In a statement issued on behalf of Osborne’s family, the his nephew, Ellis Osborne, said his uncle had never expressed any racist views. “We are massively shocked; it's unbelievable, it still hasn't really sunk in,” he said. "We are devastated for the families. Our hearts go out to the people who have been injured.”

London Mayor Sadiq Khan, who is Muslim, said extra police were being deployed to reassure Muslim communities, especially those observing the holy month of Ramadan, when the faithful fast from dawn to dusk.

“While this appears to be an attack on a particular community, like the terrible attacks in Manchester, Westminster and London Bridge, it is also an assault on all our shared values of tolerance, freedom and respect," Khan said.

The three other recent attacks in Britain were all claimed by the militant group Islamic State.

Speaking outside her Downing Street residence, May said the incident was an attack on the values that Britain holds dear.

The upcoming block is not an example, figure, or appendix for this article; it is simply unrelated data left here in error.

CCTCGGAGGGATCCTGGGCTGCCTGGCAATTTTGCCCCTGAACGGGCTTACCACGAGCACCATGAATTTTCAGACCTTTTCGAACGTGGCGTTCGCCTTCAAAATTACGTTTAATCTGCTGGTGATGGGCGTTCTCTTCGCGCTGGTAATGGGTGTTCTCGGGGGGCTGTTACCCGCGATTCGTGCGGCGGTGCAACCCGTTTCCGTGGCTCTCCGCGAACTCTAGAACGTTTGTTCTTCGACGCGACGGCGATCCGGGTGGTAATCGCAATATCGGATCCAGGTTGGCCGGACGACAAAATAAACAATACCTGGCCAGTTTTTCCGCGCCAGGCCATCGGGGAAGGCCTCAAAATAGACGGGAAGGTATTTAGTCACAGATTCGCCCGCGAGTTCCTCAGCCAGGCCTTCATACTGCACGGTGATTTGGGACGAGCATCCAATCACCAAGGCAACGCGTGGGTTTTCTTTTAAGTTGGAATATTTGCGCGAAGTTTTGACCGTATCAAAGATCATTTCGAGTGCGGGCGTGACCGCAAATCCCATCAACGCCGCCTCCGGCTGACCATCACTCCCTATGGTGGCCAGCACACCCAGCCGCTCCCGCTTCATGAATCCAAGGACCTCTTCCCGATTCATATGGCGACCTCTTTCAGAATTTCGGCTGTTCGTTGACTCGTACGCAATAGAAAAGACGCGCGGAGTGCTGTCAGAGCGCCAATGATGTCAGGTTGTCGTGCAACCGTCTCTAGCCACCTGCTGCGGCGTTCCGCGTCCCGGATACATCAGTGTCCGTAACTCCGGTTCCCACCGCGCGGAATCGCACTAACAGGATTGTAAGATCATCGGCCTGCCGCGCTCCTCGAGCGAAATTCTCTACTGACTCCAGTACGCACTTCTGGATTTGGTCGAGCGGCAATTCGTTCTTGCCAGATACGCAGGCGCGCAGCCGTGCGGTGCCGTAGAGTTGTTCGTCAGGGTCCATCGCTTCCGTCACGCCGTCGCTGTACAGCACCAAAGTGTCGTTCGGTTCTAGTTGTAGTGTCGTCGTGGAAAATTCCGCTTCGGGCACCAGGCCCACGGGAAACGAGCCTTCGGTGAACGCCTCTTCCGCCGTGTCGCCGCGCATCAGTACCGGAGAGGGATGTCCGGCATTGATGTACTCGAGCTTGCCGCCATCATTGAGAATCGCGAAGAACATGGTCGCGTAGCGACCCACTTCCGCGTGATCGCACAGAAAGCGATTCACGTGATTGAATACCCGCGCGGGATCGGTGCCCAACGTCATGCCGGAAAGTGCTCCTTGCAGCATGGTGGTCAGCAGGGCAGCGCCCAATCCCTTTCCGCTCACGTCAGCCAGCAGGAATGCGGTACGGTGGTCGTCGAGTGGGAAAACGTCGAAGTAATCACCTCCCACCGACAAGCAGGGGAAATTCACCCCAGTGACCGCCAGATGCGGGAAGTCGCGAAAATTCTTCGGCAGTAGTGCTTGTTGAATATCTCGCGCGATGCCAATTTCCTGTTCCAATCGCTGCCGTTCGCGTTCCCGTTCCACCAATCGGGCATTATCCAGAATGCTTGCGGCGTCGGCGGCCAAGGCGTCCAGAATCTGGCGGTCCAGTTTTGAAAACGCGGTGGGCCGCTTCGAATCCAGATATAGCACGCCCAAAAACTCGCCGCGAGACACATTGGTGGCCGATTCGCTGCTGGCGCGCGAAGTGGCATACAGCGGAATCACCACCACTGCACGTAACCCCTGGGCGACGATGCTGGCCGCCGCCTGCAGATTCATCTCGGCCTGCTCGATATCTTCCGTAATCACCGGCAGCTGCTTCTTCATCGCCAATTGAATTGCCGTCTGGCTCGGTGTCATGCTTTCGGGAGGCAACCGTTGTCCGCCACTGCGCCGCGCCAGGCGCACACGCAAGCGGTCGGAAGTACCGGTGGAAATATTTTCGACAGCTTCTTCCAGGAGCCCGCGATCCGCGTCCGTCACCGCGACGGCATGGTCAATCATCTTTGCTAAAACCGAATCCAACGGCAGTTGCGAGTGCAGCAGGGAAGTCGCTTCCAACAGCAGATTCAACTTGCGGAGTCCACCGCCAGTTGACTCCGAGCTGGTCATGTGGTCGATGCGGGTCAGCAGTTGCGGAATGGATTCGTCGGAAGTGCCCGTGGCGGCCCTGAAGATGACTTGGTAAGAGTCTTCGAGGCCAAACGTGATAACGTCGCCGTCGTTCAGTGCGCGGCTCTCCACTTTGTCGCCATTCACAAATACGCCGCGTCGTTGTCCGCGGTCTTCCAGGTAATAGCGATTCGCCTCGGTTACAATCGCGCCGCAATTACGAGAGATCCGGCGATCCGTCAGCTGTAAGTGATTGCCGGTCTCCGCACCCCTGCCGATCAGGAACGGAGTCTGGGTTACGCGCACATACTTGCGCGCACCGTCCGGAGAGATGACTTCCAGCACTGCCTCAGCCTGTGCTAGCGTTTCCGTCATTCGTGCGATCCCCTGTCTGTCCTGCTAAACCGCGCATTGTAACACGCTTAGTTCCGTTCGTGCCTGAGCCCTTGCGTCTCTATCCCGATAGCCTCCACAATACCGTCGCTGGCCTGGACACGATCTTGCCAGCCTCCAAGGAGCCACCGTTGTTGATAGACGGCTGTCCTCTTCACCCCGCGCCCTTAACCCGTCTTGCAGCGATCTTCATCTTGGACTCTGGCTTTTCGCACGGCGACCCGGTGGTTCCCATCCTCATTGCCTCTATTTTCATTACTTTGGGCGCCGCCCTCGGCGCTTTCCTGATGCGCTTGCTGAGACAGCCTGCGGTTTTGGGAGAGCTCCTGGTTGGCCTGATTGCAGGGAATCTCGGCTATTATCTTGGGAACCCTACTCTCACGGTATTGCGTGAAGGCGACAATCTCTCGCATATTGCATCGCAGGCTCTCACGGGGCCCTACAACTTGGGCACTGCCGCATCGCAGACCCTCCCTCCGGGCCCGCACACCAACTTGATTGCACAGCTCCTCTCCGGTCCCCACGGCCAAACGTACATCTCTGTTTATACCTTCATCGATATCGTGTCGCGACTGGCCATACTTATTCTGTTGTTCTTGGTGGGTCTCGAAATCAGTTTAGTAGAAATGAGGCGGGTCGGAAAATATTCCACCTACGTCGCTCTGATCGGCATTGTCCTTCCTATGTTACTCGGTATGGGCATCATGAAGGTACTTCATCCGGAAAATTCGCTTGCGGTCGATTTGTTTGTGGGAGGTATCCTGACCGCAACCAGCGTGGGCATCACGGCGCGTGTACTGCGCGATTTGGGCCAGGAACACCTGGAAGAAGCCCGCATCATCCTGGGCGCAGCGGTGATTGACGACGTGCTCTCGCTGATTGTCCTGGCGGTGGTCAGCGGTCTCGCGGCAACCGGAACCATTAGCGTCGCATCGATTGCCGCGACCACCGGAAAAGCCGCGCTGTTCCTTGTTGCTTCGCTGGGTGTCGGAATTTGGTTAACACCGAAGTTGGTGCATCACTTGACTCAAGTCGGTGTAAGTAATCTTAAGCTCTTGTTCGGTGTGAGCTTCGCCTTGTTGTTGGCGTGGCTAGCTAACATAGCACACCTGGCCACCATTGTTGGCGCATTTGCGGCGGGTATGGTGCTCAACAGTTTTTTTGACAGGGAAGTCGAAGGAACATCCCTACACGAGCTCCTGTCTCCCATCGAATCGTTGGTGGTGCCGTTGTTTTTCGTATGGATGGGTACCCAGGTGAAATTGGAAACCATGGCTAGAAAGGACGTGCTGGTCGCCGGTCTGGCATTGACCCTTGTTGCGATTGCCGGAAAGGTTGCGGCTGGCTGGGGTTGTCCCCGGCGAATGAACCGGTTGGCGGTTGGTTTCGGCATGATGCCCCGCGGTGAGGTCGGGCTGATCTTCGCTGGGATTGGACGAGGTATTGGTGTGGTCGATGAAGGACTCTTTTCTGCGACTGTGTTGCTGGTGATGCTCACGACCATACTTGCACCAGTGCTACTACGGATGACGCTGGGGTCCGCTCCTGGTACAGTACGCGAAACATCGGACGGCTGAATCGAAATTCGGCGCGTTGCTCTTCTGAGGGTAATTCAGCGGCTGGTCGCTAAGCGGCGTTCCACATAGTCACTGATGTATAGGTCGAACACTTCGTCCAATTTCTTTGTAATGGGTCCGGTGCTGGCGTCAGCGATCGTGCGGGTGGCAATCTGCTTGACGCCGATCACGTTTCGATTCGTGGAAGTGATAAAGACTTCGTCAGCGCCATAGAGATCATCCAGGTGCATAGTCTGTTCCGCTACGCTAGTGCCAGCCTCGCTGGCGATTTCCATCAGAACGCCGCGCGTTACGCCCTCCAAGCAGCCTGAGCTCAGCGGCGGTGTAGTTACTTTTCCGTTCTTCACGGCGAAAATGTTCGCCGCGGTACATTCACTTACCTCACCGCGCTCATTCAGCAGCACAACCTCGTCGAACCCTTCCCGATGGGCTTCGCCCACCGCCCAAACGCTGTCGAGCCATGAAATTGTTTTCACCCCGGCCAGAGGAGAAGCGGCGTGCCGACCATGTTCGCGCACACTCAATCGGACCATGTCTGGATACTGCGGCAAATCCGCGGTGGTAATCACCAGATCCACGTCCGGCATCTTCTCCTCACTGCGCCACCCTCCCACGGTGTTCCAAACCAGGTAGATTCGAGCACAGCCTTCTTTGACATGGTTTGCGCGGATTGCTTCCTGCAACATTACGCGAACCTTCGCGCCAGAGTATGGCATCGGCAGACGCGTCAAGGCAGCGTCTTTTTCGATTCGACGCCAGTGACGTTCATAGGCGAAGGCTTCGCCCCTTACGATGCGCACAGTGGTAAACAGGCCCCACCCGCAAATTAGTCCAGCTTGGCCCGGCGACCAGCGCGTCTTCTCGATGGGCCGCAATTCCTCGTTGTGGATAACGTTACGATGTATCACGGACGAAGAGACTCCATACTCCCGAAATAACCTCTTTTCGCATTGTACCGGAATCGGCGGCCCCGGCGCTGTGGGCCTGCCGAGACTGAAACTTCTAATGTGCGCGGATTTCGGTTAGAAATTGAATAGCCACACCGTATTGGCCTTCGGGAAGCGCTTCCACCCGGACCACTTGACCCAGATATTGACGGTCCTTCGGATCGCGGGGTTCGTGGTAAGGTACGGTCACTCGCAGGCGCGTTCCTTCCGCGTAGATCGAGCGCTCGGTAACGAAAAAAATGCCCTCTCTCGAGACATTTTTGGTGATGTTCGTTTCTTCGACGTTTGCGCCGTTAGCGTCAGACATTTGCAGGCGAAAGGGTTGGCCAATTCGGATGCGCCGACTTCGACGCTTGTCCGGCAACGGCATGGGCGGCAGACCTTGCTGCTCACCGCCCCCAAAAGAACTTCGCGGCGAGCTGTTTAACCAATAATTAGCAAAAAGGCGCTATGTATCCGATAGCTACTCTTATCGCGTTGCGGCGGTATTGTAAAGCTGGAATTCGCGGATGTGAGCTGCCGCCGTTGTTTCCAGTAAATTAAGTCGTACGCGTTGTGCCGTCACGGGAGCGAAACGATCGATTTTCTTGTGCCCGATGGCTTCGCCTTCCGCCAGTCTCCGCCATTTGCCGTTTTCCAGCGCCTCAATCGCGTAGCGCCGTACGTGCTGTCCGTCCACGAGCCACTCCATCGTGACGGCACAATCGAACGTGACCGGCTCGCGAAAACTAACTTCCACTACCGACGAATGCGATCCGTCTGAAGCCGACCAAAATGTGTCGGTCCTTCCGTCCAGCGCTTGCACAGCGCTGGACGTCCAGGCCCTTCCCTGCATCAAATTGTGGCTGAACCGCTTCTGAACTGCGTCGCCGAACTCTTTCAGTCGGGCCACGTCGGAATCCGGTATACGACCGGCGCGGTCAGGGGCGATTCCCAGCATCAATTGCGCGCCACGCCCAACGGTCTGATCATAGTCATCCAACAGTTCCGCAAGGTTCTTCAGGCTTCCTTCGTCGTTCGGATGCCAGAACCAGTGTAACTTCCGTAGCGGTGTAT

“Like all terrorism, in whatever form, it shares the same fundamental goal: It seeks to drive us apart and to break the precious bonds of solidarity and citizenship we share in this country,” she said.

The prime minister’s statement was a clear attempt to ensure that Britain’s large Muslim community feels protected and to quell any feelings of double standards.

Overnight, some neighborhood residents had complained that authorities had been slow to brand the incident as a terrorist attack, compared to their response to the previous incidents.